Oscar Wilde: A Woman of No Importance

3. THIRD ACT (continued)

LADY HUNSTANTON. I hope I shall remember that. It sounds an admirable maxim. But I'm beginning to forget everything. It's a great misfortune.

LORD ILLINGWORTH. It is one of your most fascinating qualities, Lady Hunstanton. No woman should have a memory. Memory in a woman is the beginning of dowdiness. One can always tell from a woman's bonnet whether she has got a memory or not.

LADY HUNSTANTON. How charming you are, dear Lord Illingworth. You always find out that one's most glaring fault is one's most important virtue. You have the most comforting views of life.


FARQUHAR. Doctor Daubeny's carriage!

LADY HUNSTANTON. My dear Archdeacon! It is only half-past ten.

THE ARCHDEACON. [Rising.] I am afraid I must go, Lady Hunstanton. Tuesday is always one of Mrs. Daubeny's bad nights.

LADY HUNSTANTON. [Rising.] Well, I won't keep you from her. [Goes with him towards door.] I have told Farquhar to put a brace of partridge into the carriage. Mrs. Daubeny may fancy them.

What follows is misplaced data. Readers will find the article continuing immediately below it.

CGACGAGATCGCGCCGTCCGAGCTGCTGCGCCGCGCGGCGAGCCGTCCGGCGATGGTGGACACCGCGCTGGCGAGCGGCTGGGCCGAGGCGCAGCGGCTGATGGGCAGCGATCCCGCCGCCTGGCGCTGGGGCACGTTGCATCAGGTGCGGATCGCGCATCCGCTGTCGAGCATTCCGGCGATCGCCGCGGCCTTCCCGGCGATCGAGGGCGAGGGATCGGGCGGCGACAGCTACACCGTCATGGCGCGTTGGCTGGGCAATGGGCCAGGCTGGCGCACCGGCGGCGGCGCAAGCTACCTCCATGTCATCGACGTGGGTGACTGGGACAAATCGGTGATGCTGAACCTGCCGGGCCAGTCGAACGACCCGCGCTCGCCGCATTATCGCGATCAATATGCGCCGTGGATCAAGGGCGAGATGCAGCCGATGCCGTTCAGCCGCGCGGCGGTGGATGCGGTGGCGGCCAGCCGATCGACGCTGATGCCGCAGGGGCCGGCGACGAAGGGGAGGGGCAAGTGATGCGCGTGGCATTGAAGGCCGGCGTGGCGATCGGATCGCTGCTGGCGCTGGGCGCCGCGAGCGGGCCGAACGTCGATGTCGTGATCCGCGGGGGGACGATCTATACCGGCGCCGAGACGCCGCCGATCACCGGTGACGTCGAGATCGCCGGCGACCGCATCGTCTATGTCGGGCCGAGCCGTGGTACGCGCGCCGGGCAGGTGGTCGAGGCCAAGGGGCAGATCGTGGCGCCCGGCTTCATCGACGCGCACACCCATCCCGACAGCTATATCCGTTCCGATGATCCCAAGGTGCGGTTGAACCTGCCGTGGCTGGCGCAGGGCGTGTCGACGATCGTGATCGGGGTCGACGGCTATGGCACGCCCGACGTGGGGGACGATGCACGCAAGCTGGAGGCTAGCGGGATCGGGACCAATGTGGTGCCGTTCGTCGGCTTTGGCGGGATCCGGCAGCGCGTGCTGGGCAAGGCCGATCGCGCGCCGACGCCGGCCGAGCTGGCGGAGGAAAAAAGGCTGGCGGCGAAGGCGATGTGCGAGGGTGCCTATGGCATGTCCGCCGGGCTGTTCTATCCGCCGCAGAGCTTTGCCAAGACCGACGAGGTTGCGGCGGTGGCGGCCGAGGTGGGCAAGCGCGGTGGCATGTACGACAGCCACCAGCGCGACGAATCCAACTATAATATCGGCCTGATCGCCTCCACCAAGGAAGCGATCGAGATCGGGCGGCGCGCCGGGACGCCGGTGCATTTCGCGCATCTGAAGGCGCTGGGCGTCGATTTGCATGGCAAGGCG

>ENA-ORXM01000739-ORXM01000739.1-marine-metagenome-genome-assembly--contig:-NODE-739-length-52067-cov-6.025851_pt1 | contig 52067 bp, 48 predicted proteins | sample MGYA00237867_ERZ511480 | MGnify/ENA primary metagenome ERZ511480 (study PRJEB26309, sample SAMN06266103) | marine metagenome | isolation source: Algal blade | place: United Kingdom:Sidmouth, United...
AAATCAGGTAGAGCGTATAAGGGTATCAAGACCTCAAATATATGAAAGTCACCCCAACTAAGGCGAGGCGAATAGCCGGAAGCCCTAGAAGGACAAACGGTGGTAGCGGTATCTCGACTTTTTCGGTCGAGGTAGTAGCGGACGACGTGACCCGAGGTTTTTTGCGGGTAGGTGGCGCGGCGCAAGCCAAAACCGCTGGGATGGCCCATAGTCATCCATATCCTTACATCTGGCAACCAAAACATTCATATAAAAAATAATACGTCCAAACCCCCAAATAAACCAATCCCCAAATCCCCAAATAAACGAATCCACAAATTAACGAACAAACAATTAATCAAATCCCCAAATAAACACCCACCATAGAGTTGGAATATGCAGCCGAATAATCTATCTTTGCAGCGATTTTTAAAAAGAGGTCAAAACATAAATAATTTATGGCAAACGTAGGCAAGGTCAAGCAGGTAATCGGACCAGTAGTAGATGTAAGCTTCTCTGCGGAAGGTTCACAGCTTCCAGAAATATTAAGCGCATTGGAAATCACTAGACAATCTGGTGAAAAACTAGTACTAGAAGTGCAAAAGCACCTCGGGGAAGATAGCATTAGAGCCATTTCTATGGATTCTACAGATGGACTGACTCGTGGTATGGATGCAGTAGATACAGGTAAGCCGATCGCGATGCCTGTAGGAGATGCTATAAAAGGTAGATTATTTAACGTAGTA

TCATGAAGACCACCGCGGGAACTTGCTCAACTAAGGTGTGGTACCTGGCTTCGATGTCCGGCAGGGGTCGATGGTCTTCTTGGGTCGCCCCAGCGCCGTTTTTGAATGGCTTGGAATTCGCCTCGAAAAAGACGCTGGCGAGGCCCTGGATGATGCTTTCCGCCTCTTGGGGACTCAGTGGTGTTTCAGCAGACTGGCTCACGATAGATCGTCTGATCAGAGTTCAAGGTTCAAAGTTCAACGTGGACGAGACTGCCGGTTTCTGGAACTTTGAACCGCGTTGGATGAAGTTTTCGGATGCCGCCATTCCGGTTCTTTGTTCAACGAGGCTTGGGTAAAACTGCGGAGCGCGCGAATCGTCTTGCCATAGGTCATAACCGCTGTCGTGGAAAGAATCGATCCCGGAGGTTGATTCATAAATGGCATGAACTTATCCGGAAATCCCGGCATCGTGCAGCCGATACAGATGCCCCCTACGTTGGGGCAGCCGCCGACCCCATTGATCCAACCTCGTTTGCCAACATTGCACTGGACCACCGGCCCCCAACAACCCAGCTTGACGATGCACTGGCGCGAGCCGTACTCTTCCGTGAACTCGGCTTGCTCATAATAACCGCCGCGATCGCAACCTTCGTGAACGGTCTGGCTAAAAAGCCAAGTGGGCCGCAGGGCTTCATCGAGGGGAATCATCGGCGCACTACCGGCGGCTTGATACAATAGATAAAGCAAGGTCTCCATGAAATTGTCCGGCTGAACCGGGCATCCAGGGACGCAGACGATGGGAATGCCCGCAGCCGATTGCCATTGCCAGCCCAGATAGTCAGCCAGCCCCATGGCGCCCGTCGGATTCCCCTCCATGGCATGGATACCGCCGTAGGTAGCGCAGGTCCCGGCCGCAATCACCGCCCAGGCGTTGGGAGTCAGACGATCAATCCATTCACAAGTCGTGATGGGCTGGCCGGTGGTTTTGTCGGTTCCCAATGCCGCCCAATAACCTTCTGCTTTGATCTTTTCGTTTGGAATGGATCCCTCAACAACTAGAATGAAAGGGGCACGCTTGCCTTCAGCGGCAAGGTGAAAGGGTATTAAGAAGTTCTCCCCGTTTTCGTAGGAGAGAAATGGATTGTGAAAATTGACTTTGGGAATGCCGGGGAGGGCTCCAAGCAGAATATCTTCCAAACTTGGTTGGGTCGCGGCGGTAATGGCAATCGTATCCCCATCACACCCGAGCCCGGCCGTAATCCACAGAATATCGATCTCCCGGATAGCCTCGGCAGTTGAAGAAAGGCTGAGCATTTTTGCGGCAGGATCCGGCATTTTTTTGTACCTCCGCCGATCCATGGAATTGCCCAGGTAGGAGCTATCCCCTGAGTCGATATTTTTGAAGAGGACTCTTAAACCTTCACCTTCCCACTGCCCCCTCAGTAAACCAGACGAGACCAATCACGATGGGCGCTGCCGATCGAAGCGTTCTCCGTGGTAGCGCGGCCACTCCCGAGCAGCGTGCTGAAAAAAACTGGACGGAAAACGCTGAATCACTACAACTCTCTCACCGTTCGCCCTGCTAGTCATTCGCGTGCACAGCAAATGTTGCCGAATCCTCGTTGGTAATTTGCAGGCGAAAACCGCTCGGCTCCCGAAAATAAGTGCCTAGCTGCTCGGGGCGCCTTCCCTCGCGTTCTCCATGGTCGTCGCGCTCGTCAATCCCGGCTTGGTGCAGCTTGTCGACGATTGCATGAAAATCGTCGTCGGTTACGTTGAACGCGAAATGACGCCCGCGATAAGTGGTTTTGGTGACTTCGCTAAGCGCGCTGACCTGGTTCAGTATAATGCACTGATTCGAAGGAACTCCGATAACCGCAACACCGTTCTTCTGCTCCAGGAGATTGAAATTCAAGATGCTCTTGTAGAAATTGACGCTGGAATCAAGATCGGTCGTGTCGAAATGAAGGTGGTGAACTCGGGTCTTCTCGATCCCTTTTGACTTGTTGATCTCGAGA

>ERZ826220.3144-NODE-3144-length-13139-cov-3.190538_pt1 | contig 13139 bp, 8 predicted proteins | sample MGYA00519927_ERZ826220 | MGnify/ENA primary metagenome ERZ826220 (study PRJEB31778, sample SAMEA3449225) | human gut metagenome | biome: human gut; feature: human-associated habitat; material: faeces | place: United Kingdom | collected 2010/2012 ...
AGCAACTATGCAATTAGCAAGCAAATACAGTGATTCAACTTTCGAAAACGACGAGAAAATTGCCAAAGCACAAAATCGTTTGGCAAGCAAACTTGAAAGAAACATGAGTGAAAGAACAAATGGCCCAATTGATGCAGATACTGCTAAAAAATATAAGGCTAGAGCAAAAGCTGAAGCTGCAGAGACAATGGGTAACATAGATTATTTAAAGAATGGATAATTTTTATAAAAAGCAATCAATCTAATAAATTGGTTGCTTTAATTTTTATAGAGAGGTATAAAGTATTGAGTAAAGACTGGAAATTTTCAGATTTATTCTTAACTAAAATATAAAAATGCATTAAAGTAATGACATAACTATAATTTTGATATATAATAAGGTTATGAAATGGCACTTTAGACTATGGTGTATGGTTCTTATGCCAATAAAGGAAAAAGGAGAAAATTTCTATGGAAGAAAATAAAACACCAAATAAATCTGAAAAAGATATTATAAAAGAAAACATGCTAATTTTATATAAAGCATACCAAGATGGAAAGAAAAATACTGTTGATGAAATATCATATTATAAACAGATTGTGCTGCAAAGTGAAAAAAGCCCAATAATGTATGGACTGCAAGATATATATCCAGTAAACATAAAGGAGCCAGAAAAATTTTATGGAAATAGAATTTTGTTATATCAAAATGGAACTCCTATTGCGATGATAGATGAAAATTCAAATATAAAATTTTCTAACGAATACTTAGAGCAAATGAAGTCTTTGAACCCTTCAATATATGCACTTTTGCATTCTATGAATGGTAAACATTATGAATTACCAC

THE ARCHDEACON. It is very kind of you, but Mrs. Daubeny never touches solids now. Lives entirely on jellies. But she is wonderfully cheerful, wonderfully cheerful. She has nothing to complain of.


MRS. ALLONBY. [Goes over to LORD ILLINGWORTH.] There is a beautiful moon to-night.

LORD ILLINGWORTH. Let us go and look at it. To look at anything that is inconstant is charming nowadays.

MRS. ALLONBY. You have your looking-glass.

LORD ILLINGWORTH. It is unkind. It merely shows me my wrinkles.

MRS. ALLONBY. Mine is better behaved. It never tells me the truth.

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